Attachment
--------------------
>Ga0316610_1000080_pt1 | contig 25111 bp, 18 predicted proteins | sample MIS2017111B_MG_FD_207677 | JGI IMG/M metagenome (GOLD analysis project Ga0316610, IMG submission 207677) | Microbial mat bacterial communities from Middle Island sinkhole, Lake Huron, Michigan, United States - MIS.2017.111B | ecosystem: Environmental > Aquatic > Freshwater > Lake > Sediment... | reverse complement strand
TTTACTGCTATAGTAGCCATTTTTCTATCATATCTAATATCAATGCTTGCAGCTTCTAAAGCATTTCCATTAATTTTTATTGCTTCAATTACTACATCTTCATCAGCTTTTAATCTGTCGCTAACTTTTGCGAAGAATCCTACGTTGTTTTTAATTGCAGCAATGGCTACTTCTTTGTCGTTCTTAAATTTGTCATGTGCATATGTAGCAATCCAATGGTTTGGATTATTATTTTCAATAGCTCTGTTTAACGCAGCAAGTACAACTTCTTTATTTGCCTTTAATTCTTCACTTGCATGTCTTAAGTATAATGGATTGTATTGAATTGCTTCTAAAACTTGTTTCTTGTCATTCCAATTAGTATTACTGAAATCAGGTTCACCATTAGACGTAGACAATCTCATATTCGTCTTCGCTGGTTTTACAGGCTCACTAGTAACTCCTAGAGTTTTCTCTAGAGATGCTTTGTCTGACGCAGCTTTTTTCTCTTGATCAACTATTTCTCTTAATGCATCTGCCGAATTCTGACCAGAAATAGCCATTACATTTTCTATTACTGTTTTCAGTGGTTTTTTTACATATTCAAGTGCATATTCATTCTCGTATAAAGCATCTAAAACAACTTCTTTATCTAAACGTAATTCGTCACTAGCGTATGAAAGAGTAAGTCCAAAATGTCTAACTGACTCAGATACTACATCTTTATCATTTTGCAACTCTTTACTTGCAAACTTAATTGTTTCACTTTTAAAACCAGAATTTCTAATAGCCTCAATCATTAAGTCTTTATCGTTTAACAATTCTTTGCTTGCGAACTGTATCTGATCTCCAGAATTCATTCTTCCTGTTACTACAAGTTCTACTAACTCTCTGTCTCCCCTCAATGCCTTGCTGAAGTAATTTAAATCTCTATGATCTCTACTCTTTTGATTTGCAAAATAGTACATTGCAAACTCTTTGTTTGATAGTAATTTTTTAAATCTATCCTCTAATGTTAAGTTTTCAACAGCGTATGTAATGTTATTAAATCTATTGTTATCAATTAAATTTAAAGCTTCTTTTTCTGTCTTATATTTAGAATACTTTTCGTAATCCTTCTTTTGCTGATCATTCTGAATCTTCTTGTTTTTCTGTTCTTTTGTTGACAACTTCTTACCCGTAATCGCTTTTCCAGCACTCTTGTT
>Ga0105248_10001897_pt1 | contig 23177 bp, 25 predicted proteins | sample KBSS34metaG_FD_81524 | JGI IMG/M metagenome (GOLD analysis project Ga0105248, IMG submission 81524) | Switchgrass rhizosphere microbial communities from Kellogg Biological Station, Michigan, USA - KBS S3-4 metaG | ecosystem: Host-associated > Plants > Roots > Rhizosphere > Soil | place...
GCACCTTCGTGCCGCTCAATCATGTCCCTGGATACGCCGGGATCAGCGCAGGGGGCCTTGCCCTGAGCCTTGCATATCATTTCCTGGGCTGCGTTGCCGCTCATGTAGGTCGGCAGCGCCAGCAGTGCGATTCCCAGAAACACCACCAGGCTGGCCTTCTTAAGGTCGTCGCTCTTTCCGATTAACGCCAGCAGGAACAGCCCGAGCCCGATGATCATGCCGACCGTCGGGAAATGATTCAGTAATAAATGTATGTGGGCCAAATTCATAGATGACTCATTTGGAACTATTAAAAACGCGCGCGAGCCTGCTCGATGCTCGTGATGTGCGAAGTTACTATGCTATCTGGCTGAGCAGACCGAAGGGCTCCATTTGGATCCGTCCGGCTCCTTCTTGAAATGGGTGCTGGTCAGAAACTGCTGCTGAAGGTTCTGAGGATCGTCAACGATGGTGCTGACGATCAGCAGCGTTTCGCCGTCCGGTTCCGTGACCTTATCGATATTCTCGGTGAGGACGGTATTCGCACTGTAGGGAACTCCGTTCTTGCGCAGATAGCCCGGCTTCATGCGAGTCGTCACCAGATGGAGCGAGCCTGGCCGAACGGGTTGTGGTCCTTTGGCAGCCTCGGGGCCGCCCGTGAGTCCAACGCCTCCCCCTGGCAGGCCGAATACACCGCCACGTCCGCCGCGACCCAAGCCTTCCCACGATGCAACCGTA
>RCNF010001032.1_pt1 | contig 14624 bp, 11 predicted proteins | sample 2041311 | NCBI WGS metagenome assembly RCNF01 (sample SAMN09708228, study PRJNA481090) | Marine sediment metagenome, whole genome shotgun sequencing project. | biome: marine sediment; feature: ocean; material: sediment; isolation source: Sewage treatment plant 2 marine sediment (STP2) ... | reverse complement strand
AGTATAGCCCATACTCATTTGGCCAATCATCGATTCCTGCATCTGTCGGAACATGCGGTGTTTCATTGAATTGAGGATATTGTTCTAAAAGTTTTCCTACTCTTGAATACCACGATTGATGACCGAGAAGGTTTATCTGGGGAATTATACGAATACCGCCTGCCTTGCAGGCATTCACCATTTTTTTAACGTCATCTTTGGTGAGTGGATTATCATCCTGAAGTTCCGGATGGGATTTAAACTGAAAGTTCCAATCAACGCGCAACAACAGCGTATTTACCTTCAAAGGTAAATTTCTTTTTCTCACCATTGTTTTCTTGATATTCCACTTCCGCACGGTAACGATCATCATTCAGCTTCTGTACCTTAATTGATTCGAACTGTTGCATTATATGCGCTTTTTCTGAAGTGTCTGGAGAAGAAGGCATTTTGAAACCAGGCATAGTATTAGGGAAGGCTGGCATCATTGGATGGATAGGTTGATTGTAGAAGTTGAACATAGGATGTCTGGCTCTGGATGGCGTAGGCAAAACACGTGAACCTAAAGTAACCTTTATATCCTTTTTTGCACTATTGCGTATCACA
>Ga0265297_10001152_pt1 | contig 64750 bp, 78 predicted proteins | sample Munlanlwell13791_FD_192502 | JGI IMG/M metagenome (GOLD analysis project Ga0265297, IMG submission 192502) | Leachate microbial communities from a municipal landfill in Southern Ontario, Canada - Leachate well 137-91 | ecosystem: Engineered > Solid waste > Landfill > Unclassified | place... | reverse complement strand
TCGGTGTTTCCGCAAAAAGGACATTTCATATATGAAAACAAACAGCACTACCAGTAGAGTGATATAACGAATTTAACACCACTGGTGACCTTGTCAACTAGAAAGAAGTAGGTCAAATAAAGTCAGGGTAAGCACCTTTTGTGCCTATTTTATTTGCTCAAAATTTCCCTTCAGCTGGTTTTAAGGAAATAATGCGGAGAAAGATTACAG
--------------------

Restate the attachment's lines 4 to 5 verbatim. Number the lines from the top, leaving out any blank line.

GCACCTTCGTGCCGCTCAATCATGTCCCTGGATACGCCGGGATCAGCGCAGGGGGCCTTGCCCTGAGCCTTGCATATCATTTCCTGGGCTGCGTTGCCGCTCATGTAGGTCGGCAGCGCCAGCAGTGCGATTCCCAGAAACACCACCAGGCTGGCCTTCTTAAGGTCGTCGCTCTTTCCGATTAACGCCAGCAGGAACAGCCCGAGCCCGATGATCATGCCGACCGTCGGGAAATGATTCAGTAATAAATGTATGTGGGCCAAATTCATAGATGACTCATTTGGAACTATTAAAAACGCGCGCGAGCCTGCTCGATGCTCGTGATGTGCGAAGTTACTATGCTATCTGGCTGAGCAGACCGAAGGGCTCCATTTGGATCCGTCCGGCTCCTTCTTGAAATGGGTGCTGGTCAGAAACTGCTGCTGAAGGTTCTGAGGATCGTCAACGATGGTGCTGACGATCAGCAGCGTTTCGCCGTCCGGTTCCGTGACCTTATCGATATTCTCGGTGAGGACGGTATTCGCACTGTAGGGAACTCCGTTCTTGCGCAGATAGCCCGGCTTCATGCGAGTCGTCACCAGATGGAGCGAGCCTGGCCGAACGGGTTGTGGTCCTTTGGCAGCCTCGGGGCCGCCCGTGAGTCCAACGCCTCCCCCTGGCAGGCCGAATACACCGCCACGTCCGCCGCGACCCAAGCCTTCCCACGATGCAACCGTA
>RCNF010001032.1_pt1 | contig 14624 bp, 11 predicted proteins | sample 2041311 | NCBI WGS metagenome assembly RCNF01 (sample SAMN09708228, study PRJNA481090) | Marine sediment metagenome, whole genome shotgun sequencing project. | biome: marine sediment; feature: ocean; material: sediment; isolation source: Sewage treatment plant 2 marine sediment (STP2) ... | reverse complement strand